Himachal: Police department, which is already facing shortage of staff, is responsible to keep watch over the tourist activities and their security. In Manali where over 30 lakh tourists visit annually police cannot be seen at all the tourist places. Extre jawans from India Reserve Battalion (IRB) are pressed into service only during peak summer season for two months. Tourism department occasionally raids the hotels, restaurants and sites of river rafting and paragliding to check their licenses. Overall less than 300 jawan take care of tourist crowd and traffic between mid April and mid July and this number decreased to less than 50 in rest of the months. Tourists have no idea that how to hire registered tourist guides. State government had launched a tourist support service through SMS by sending a complaint to 51969 by typing message followed by HP TOUR but tourists have no information about the service.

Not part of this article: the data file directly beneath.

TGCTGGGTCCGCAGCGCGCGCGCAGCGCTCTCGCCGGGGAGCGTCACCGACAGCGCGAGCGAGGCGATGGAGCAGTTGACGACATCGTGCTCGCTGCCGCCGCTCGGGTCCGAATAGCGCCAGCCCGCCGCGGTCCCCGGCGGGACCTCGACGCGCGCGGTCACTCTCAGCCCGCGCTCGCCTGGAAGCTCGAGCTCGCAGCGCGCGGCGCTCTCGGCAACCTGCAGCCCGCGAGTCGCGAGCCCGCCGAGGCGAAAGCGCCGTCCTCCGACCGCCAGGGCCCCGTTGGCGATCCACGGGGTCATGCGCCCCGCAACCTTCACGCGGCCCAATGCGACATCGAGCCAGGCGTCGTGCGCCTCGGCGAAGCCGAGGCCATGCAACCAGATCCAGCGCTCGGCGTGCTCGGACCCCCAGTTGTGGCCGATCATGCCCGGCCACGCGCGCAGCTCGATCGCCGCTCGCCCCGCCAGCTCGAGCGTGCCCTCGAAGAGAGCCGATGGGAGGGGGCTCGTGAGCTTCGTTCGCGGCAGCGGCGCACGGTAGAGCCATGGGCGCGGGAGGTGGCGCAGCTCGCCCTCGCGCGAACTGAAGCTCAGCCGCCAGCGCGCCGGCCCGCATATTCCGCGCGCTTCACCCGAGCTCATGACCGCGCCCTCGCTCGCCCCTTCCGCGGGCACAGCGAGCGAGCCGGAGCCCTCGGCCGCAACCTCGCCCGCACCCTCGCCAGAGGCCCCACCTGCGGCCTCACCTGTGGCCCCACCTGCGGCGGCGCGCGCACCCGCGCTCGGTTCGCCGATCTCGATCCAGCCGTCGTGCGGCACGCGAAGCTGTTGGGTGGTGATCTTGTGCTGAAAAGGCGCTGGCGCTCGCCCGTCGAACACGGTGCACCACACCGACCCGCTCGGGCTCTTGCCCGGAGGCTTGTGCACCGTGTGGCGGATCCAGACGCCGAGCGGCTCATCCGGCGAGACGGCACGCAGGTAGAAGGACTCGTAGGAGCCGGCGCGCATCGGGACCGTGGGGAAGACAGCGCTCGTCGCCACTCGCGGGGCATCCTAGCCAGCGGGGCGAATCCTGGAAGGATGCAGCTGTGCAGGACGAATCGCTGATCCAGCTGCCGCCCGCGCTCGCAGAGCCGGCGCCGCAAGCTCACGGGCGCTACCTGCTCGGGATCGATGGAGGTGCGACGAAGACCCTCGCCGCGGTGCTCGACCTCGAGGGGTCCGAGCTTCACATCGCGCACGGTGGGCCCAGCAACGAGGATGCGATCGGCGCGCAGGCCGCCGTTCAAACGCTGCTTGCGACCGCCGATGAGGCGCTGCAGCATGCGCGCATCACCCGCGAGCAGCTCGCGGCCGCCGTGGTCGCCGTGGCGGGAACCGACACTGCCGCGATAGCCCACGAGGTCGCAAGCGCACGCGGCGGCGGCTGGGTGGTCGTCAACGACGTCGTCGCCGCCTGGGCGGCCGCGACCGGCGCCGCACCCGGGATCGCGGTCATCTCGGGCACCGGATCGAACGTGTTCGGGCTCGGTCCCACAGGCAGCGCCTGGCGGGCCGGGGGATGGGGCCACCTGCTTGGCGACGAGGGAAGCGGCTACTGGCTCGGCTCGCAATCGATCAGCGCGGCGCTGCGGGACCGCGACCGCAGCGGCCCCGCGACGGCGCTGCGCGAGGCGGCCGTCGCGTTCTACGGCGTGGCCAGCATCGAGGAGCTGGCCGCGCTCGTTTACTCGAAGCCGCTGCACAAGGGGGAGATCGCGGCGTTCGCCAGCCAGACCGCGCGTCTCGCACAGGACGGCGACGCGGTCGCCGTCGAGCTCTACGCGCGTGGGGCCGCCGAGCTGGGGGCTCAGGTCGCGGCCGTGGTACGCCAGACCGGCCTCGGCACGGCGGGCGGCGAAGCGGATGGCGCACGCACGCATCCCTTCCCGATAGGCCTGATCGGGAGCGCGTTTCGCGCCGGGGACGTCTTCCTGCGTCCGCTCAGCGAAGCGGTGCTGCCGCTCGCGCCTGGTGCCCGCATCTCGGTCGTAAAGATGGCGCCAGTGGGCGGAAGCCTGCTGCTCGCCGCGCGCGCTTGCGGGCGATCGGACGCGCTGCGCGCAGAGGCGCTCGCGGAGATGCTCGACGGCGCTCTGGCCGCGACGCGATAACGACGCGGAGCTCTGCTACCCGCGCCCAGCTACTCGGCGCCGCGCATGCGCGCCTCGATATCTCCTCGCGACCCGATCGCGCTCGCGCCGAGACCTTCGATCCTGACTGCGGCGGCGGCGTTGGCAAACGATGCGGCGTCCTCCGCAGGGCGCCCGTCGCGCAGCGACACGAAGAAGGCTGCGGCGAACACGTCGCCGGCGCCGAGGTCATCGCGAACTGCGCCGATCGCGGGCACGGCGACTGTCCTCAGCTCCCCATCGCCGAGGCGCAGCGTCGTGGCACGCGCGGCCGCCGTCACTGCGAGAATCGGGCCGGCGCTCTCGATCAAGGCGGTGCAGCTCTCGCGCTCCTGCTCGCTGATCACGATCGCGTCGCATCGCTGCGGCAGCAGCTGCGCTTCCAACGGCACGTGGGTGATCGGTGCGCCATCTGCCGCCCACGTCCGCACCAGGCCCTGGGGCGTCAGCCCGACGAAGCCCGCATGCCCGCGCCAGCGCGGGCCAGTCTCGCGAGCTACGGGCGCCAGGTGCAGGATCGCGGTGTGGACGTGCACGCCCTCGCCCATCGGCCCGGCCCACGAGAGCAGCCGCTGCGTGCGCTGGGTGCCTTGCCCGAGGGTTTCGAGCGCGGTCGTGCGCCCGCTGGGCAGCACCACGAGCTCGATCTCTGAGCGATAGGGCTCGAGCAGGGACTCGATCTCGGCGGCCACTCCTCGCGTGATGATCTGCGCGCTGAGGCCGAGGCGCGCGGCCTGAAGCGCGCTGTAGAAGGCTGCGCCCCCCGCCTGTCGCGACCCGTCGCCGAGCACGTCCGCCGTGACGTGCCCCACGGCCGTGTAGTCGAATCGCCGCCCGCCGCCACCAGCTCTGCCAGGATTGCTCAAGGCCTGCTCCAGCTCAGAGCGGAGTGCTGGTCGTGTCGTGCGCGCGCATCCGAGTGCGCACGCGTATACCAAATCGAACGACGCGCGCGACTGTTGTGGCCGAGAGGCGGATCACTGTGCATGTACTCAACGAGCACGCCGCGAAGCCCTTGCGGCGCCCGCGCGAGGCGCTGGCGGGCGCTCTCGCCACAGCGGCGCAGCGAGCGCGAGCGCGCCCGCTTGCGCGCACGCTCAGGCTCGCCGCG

Kerala: Kerala has special tourist police who wear khaki pants and light blue shirts so that tourists can easily find them and approach them for any kind of help. The police have wide label on their shirts just above the pocket marked as “Tourist Police” who are totally dedicated to tourists. Each jawan of tourist police carries local maps, pamphlets, digital diaries and a baton. Coast guards ensure the safety of tourists in coastal areas. A 24-hour helpline number is being issued to tourists where they can complain or obtain any information.

Goa: Special Tourist Police is designated for the safety and security of the tourists in Goa. Coast guards protect its coasts 24 hours a day. IRB and local police also patrol all the beaches and tourist hotspots to ensure safety of the tourists.

Karnataka: Apart from coast guards and local police, Karnataka government in its tourism policy has planned to ensure tourism friendly amenities like information kiosks, trained guides, audio guides, interpretation centres, green police (tourist police) and access to physically handicapped at all major tourist destinations.

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The Himalayan